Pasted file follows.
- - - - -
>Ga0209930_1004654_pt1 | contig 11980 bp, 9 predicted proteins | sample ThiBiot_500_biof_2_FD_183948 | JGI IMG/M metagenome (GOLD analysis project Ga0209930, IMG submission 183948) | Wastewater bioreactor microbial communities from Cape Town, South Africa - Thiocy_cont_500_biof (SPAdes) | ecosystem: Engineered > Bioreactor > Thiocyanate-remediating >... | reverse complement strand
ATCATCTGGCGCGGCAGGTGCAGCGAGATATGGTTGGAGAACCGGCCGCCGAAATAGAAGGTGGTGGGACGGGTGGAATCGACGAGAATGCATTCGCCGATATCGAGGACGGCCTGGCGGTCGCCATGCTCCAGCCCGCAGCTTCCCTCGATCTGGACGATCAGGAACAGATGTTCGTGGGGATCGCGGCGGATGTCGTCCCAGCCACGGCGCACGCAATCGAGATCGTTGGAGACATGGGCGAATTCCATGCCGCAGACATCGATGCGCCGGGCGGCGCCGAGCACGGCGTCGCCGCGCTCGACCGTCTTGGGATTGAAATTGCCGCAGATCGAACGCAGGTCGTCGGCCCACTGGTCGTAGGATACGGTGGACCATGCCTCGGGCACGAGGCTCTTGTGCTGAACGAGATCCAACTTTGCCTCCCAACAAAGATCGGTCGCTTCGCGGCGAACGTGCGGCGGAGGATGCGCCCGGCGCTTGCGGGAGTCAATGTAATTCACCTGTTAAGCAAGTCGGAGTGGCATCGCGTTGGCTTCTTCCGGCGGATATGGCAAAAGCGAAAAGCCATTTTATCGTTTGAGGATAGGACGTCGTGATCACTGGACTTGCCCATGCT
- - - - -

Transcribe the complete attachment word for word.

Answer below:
>Ga0209930_1004654_pt1 | contig 11980 bp, 9 predicted proteins | sample ThiBiot_500_biof_2_FD_183948 | JGI IMG/M metagenome (GOLD analysis project Ga0209930, IMG submission 183948) | Wastewater bioreactor microbial communities from Cape Town, South Africa - Thiocy_cont_500_biof (SPAdes) | ecosystem: Engineered > Bioreactor > Thiocyanate-remediating >... | reverse complement strand
ATCATCTGGCGCGGCAGGTGCAGCGAGATATGGTTGGAGAACCGGCCGCCGAAATAGAAGGTGGTGGGACGGGTGGAATCGACGAGAATGCATTCGCCGATATCGAGGACGGCCTGGCGGTCGCCATGCTCCAGCCCGCAGCTTCCCTCGATCTGGACGATCAGGAACAGATGTTCGTGGGGATCGCGGCGGATGTCGTCCCAGCCACGGCGCACGCAATCGAGATCGTTGGAGACATGGGCGAATTCCATGCCGCAGACATCGATGCGCCGGGCGGCGCCGAGCACGGCGTCGCCGCGCTCGACCGTCTTGGGATTGAAATTGCCGCAGATCGAACGCAGGTCGTCGGCCCACTGGTCGTAGGATACGGTGGACCATGCCTCGGGCACGAGGCTCTTGTGCTGAACGAGATCCAACTTTGCCTCCCAACAAAGATCGGTCGCTTCGCGGCGAACGTGCGGCGGAGGATGCGCCCGGCGCTTGCGGGAGTCAATGTAATTCACCTGTTAAGCAAGTCGGAGTGGCATCGCGTTGGCTTCTTCCGGCGGATATGGCAAAAGCGAAAAGCCATTTTATCGTTTGAGGATAGGACGTCGTGATCACTGGACTTGCCCATGCT